So that’s kind of the rates that we’ve been paying. We use Unishippers to do our consolidated freight and basically, depending on where it’s coming from or even the time of the day or the week, the carrier changes all the time. So we see things like UPS Freight, we see Essential Freight. There’s a bunch of them. You can run them all down. FedEx. All the ones you can think of and then there’s like ones that I’ve never heard of before. Sometimes I try to stay away from those because I don’t know them. I’m not sure that they’re really reliable. But they just spit you a number out and I think a lot of it is that they’re kind of bidding almost in the like the Priceline kind of model. It’s like if they have trucks that are empty and going on that particular route, they give you a really good rate. So we’re getting Fortune 500 rates for a small company that we are and it’s worked out pretty well.
Grant: Yeah. Clear Lane would be an example of one of those and I’ve learned the hard way about Clear Lane and they usually get – for example, if I have UPS Frieght and I’ve got like a load going from across like three zones, let’s say from the Midwest to Florida and if it’s like a full-on pallet, like 500 pounds of something, UPS Freight might get that for $350 with a lift gate. R&L Might be right around that price. YRC might be a little cheaper. But Clear Lane might be like at $200 flat and it’s like, “How on earth are they doing that?” And then I realized six weeks later, when my shipment hasn’t arrived, how they’re doing it because they just buy the empty spots on every truck. Yeah, they are like the ultimate Tetris player of the LTL industry. And you’d think I’d learn my lesson. So I only use Clear Lane when I ship to myself and one time I was like, “Well, it can’t take more than six weeks to get to me.” Ha-ha-ha. Like seven weeks later, I’m like, “Oh my God. Where is my product? Did it get lost?” And funny story. This is the first time I’m telling you but I actually had a $12,000 shipment going to Brooklyn on YRC and that one actually got lost.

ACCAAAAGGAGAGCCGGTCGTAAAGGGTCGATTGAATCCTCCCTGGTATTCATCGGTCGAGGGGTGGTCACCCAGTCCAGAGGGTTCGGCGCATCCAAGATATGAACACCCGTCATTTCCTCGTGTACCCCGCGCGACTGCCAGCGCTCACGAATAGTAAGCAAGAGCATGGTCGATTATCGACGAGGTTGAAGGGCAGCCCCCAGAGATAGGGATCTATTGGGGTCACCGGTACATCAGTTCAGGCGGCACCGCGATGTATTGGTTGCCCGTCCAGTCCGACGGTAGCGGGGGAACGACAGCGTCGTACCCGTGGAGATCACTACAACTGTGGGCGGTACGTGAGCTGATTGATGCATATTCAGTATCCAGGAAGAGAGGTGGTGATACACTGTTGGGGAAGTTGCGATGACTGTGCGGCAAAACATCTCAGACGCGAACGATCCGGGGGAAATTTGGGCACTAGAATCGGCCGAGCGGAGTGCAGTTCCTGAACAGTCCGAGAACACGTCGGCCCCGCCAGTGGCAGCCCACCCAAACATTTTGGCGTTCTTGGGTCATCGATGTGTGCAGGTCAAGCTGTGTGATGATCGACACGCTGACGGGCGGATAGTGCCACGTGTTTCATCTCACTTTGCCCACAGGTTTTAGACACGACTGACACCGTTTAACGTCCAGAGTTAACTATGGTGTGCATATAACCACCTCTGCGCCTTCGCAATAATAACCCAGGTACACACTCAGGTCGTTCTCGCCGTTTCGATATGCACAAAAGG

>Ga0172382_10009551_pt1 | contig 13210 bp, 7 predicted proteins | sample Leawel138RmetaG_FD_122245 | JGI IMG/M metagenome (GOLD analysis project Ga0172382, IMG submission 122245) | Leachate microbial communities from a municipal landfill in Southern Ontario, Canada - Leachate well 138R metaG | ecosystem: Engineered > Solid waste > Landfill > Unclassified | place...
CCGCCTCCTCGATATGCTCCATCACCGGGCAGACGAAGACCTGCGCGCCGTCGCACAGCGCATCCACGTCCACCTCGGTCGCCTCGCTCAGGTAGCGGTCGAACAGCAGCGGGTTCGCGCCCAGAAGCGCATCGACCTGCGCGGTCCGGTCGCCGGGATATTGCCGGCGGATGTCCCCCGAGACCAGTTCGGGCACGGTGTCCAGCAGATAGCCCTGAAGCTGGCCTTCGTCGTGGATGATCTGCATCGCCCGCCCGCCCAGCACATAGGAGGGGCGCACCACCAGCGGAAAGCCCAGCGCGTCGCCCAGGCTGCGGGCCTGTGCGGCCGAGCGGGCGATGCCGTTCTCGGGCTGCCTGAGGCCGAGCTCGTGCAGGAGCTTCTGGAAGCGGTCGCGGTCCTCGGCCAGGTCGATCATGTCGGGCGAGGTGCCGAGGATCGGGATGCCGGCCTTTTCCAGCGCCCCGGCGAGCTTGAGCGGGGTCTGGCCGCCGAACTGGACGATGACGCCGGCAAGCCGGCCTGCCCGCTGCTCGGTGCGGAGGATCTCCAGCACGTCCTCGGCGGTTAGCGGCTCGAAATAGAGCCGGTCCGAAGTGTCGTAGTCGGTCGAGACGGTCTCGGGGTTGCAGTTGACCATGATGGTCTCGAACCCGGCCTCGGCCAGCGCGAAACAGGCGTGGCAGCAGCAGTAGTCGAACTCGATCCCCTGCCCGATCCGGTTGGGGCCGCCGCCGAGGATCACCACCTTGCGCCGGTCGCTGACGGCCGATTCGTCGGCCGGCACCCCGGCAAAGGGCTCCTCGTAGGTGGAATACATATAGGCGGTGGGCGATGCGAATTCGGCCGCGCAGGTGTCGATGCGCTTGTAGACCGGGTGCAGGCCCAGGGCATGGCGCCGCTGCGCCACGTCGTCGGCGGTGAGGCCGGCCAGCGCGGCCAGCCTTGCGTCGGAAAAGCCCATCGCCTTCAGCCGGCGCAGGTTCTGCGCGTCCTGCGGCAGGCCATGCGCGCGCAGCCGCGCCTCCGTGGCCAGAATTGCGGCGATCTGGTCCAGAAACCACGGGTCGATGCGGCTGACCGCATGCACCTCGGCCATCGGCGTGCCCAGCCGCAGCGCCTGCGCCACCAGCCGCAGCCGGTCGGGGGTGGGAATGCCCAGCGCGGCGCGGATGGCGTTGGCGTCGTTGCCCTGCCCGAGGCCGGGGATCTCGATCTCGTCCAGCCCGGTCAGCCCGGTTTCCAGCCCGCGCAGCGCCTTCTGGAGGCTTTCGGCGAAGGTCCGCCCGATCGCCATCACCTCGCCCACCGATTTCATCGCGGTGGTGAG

Mike: Oh, lovely.
Grant: Yeah. They scanned it in Seattle though. So yeah, that was pretty fun. And –
Mike: And that’s when they tell you that they have like basically 3 cents per pound of insurance so you get $200 back of your $12,000?
Grant: Pretty much. I was like, “You’ve got to be kidding me.” So I’m still dealing with that one. They’re supposed to call me today to see if they’ve actually done a locate and tracked it down because I had to give them the pallet description at this point. I’m like, “Yeah, look for the $12,000 countertop and then let me know.”